We decided that we needed to get moving, we'd activate the SIM card later. We left the town centre and made a quick stop on the way out so I could put on my textile jacket. The weather was looking really good, we had smiles on our faces and were looking forward to the day's riding.

Quick stop on the way out of town

As planned we were going further south, this is where I had many routes plotted out on the satnav for us to pick from (the ones from the Morocco Overland book.) We were trying to get as far south as we could quickly so that we had plenty of time to ride around there. Even though it was a slog there were some nice roads and passing through villages and towns is interesting in that you see things that you're not used to at all.

In one town we were going through I spotted a bunch of bikes with UK and European plates. We'd been going for a while so I figured it's as good a time as any to stop. The blokes were from the UK and I think a few eastern European countries. They were having lunch, hoping that they'd picked a place where the food won't give them the trots. We asked where they'd been and where they're going (on their way to Erfoud), told them about the forums we go on and gave them some route, hotel and fuel details. We talked about their bikes and our bikes and other random stuff. It was nice meeting them and I hope they check in on one of the forums to tell us about their trip.

Some of their bikes:
Other bikes

The bloke standing at that Ténéré is tall, apparently he jacked the rear of the Tén up to suit him and Téns are already tall, taller than a Wee with a Vee seat even.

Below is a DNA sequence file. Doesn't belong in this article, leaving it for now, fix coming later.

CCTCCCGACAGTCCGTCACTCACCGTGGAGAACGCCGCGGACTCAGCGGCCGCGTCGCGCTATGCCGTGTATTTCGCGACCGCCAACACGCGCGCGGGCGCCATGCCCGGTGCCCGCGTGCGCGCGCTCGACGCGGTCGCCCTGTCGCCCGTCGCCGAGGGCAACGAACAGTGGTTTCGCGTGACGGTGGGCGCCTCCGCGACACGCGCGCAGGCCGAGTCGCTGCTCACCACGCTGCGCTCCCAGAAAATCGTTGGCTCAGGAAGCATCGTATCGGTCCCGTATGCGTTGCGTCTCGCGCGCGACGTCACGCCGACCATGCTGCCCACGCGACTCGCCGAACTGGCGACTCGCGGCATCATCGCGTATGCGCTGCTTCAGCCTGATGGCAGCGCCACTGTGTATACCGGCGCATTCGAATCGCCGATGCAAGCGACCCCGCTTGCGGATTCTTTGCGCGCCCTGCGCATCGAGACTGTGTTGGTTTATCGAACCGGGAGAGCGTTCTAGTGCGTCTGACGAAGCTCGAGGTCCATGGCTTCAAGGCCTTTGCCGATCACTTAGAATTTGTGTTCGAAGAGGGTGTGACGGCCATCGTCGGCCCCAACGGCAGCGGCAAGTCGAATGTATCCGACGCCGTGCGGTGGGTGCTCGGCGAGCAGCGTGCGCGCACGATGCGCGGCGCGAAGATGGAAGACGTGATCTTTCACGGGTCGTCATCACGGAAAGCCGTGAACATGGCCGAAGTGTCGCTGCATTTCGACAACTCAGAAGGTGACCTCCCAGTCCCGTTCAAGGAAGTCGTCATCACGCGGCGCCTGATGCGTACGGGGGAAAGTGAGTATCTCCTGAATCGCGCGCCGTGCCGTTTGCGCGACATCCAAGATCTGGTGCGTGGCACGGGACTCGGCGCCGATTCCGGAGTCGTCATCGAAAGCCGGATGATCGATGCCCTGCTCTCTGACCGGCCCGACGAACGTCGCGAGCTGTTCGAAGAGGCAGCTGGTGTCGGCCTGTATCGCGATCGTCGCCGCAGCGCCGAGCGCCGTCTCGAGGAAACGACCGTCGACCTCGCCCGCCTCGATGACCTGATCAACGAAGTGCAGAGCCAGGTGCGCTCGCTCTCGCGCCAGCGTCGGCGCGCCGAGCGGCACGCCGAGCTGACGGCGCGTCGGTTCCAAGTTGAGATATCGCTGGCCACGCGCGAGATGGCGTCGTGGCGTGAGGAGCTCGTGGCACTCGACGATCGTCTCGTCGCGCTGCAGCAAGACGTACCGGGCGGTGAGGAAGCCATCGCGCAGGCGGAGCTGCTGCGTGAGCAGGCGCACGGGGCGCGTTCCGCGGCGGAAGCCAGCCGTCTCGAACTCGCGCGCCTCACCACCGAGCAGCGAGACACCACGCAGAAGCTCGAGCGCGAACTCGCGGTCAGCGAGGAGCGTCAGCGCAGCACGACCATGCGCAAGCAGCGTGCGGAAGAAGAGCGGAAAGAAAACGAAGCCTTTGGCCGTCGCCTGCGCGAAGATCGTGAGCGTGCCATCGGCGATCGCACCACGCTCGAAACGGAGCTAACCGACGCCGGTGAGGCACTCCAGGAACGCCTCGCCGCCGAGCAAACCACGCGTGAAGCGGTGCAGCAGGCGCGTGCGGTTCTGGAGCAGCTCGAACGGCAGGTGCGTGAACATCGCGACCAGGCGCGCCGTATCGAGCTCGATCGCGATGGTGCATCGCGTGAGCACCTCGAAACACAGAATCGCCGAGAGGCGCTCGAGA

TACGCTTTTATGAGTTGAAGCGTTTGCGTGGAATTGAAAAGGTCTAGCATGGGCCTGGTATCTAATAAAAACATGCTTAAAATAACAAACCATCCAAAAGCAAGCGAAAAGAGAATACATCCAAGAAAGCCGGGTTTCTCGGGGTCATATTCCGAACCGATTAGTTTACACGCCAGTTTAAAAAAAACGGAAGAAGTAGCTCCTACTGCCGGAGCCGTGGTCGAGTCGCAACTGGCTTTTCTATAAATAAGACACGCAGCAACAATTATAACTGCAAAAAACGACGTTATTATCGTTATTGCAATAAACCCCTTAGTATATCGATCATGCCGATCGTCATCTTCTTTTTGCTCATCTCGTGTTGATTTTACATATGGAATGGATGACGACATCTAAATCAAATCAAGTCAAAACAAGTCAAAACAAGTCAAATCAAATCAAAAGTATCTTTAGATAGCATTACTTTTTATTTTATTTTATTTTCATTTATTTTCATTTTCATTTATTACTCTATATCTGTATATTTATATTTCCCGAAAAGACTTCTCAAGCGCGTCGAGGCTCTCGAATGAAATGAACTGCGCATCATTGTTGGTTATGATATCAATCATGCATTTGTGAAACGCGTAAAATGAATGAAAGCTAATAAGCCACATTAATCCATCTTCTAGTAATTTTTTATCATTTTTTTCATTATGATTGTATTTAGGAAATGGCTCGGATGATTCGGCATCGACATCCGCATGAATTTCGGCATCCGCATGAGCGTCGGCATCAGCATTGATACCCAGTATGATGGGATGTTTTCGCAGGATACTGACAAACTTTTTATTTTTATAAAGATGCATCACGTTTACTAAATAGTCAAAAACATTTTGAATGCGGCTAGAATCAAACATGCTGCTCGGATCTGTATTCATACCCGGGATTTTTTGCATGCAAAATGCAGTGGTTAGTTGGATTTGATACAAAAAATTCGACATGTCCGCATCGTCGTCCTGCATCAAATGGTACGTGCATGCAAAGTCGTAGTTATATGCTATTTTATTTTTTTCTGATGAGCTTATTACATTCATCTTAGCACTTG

After many hours riding we were decently far south, we ended up at a hotel in Midelt. The hotel was called Kasbah Asmaa and from the outside it looked stunningly good.

Kasbah Asmaa

We rode through some great looking carved wooden doors...

Carved doors

...and parked in the attractive courtyard.

Courtyard

We took our stuff to the room, got cleaned up and found a place to sit outside, but under cover. Out came the map, the book and the tablet with more maps on it, we had to decide where we're going from here tomorrow. We found that they sold beer and had some, just what we needed after a long hot day's riding. It was getting dark fast and we had a power cut for a while, but we were prepared for it.

Deciding on a route for the next day

Once we figured out where we're going to we went inside to eat:

Hotel lobby

As nice as this hotel looks outside and in the foyer, the food was utterly disappointing and I'm sure it was the cause of my stomach problem a short while on. The room we were in was looking a bit neglected, much like the rest of the hotel on closer inspection. The place is in need of some maintenance, nothing serious, it just needs doing. One example of such maintenance would be to sort out the one ceiling down light in our room, it can't turn off. We even had the bloke from reception come up have a look to see if he knew where the switch was and checked behind all the curtains and where we thought they could hide a switch. In the end I simply duct taped it, I can't sleep with lights on. I also duct taped the window, there was a serious draft coming through there, enough to hear it. At least the beds were nice and firm, the shower ran strong and had hot water and everything looked clean enough.

Juvecu

Read more posts by this author.

Subscribe to Juvecu's Blog

Get the latest posts delivered right to your inbox.

or subscribe via RSS with Feedly!